Add Key-Value Pairs and Sharding
The command line interface offers a way to
GET keys, in addition to returning information about the cluster. On your local computer, you can connect to any of the master nodes and explore some properties of a Redis cluster.
Repeat the installation of Redis on your local computer if needed. Check the firewall settings to allow communicating with the master nodes.
redis-cli -c -h $SERVER_1_IP_ADDRESS -p 6379
CLUSTER INFOcommand to see information about the state of the cluster such as size, hash slots, and failures, if any.
$SERVER_1_IP_ADDRESS:6379>CLUSTER INFO cluster_state:ok cluster_slots_assigned:16384 cluster_slots_ok:16384 cluster_slots_pfail:0 cluster_slots_fail:0 cluster_known_nodes:6 cluster_size:3 cluster_current_epoch:6 cluster_my_epoch:1 cluster_stats_messages_ping_sent:8375 cluster_stats_messages_pong_sent:9028 cluster_stats_messages_meet_sent:1 cluster_stats_messages_sent:17404 cluster_stats_messages_ping_received:9022 cluster_stats_messages_pong_received:8376 cluster_stats_messages_meet_received:6 cluster_stats_messages_received:17404
To check master-replica replication,
INFO replicationreturns information about the replica.
$SERVER_1_IP_ADDRESS:6379>INFO replication role:master connected_slaves:1 slave0:ip=$SERVER_1_IP_ADDRESS,port=6381,state=online,offset=213355,lag=1 master_replid:cd2e27cba094f2e7ed38b0313dcd6a979ab29b7a master_replid2:0000000000000000000000000000000000000000 master_repl_offset:213355 second_repl_offset:-1 repl_backlog_active:1 repl_backlog_size:1048576 repl_backlog_first_byte_offset:197313 repl_backlog_histlen:16043
To demonstrate sharding, you can set a few examples of key-value pairs. Setting a key will redirect the value to a hash slot among the three master nodes.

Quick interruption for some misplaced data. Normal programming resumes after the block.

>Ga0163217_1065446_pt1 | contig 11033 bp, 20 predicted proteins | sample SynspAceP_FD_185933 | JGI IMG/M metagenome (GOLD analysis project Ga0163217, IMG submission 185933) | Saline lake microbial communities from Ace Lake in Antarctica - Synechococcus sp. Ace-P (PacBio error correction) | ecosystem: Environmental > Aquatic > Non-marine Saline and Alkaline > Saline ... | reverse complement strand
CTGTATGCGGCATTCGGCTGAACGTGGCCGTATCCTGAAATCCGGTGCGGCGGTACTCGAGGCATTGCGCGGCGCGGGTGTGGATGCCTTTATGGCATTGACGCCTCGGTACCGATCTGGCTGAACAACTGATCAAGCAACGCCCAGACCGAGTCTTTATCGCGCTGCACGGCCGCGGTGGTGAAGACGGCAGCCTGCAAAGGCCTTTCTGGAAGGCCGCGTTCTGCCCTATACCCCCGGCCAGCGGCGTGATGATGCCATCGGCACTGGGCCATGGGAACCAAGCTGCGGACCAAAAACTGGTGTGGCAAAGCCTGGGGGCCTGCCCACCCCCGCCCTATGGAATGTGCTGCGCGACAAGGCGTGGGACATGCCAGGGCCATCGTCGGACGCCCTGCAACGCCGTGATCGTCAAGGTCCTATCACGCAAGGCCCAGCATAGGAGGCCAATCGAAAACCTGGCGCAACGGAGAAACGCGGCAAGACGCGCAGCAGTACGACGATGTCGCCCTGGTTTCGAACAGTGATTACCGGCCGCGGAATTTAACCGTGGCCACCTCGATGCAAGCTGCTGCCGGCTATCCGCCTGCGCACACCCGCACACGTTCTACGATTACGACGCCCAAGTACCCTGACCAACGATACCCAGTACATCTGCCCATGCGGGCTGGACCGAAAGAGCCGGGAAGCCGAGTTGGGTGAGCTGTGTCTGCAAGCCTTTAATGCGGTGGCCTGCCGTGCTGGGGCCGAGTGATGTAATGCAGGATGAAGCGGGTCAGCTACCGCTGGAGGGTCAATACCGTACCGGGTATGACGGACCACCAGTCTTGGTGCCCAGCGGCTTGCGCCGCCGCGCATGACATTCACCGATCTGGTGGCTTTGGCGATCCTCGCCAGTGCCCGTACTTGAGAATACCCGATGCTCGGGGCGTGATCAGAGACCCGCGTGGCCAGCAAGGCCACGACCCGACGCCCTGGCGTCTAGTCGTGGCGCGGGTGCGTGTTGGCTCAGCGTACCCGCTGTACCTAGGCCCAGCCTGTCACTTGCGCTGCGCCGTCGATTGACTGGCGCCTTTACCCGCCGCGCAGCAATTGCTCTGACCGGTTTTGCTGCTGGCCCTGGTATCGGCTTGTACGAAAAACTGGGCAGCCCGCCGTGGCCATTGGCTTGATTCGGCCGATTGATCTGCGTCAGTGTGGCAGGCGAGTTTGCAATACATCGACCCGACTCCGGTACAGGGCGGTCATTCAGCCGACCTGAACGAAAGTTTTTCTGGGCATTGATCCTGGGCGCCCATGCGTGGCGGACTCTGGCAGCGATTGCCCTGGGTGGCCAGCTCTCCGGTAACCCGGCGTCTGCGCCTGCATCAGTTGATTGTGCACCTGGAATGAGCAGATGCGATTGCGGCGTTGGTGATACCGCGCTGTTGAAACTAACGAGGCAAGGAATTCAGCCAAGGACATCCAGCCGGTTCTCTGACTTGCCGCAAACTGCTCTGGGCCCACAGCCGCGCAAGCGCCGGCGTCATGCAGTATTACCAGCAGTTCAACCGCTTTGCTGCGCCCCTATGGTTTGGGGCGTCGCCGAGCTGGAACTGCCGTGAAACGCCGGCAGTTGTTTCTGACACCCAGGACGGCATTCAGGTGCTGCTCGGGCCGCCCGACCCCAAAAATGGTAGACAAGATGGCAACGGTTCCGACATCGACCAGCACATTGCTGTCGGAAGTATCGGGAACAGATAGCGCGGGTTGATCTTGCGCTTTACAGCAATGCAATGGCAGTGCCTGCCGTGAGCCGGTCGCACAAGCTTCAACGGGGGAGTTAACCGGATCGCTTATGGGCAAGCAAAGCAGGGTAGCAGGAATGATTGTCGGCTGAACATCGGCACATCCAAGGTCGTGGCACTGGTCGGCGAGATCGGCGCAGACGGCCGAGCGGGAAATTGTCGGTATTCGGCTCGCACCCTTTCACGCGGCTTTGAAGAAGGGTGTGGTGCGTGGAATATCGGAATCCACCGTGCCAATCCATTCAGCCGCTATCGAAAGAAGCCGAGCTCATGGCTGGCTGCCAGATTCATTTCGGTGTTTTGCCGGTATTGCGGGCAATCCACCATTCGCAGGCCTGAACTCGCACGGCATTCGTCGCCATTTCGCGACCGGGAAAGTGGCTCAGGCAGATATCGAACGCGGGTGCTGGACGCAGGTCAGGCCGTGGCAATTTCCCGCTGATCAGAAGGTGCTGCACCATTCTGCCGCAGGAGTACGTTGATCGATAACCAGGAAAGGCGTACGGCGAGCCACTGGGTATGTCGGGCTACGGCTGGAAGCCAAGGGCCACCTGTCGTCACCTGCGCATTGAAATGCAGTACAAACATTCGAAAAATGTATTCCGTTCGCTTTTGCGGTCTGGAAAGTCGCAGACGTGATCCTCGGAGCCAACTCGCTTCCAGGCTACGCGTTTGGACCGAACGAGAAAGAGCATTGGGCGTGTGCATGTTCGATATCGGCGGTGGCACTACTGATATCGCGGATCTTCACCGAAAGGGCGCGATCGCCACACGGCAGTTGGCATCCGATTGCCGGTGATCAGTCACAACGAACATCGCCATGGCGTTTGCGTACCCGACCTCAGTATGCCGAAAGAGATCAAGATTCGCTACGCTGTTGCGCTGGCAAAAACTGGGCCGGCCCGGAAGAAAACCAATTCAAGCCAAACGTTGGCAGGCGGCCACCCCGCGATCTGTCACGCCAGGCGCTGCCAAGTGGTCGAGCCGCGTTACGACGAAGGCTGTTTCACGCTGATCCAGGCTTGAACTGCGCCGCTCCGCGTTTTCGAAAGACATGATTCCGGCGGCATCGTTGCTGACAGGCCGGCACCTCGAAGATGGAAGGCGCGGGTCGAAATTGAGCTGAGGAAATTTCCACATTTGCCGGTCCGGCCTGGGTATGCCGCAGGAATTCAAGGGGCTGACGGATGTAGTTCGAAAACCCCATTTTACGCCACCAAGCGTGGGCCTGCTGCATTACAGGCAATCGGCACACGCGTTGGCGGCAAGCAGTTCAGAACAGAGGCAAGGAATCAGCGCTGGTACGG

$SERVER_1_IP_ADDRESS:6379> SET John Adams -> Redirected to slot  located at $SERVER_2_IP_ADDRESS:6380 OK $SERVER_2_IP_ADDRESS:6380> SET James Madison -> Redirected to slot  located at $SERVER_1_IP_ADDRESS:6379 OK $SERVER_1_IP_ADDRESS:6379> SET Andrew Jackson -> Redirected to slot  located at $SERVER_3_IP_ADDRESS:6381 OK $SERVER_3_IP_ADDRESS:6381> GET John -> Redirected to slot  located at $SERVER_2_IP_ADDRESS:6380 "Adams" $SERVER_2_IP_ADDRESS:6380>
Promote a Redis Replica to Master
Based on the current topology, the cluster will remain online if one of the Linodes fails. At that point, you can expect a replica to promote into a master with the data replicated.
Add a key value pair.
$SERVER_1_IP_ADDRESS:6379> SET foo bar -> Redirected to slot  located at $SERVER_3_IP_ADDRESS:6381 OK $SERVER_3_IP_ADDRESS:6381> GET foo "bar"
foois added to a master on Server 3 and replicated to a replica on Server 1.
In the event Server 3 is down, the replica on Server 1 will become a master and the cluster will remain online.
$SERVER_1_IP_ADDRESS:6379> CLUSTER NODES $REPLICA_ID_B $SERVER_3_IP_ADDRESS:6380@16380 slave,fail $MASTER_ID_B 1502722149010 1502722147000 6 connected $REPLICA_ID_B $SERVER_2_IP_ADDRESS:6379@16379 slave $MASTER_ID_A 0 1502722242000 5 connected $REPLICA_ID_C_PROMOTED $SERVER_1_IP_ADDRESS:6381@16381 master - 0 1502722241651 7 connected 10923-16383 $MASTER_ID_B $SERVER_2_IP_ADDRESS:6380@16380 master - 0 1502722242654 2 connected 5461-10922 $MASTER_ID_C $SERVER_3_IP_ADDRESS:6381@16381 master,fail - 1502722149010 1502722145402 3 connected $MASTER_ID_A $SERVER_1_IP_ADDRESS:6379@16379 myself,master - 0 1502722241000 1 connected 0-5460
A key that was previously located in a hash slot on Server 3, the key value pair is now stored on Server 1.
$SERVER_1_IP_ADDRESS:6379> GET foo -> Redirected to slot  located at $SERVER_1_IP_ADDRESS:6381 "bar"
Remember to ensure firewall settings are adequate for all Redis instances. There is supplemental functionality, such as adding additional nodes, creating multiple replicas, or resharding, which are beyond the scope of this document. For more guidance, consult the official Redis documentation for how to implement these features.
You may wish to consult the following resources for additional information on this topic. While these are provided in the hope that they will be useful, please note that we cannot vouch for the accuracy or timeliness of externally hosted materials.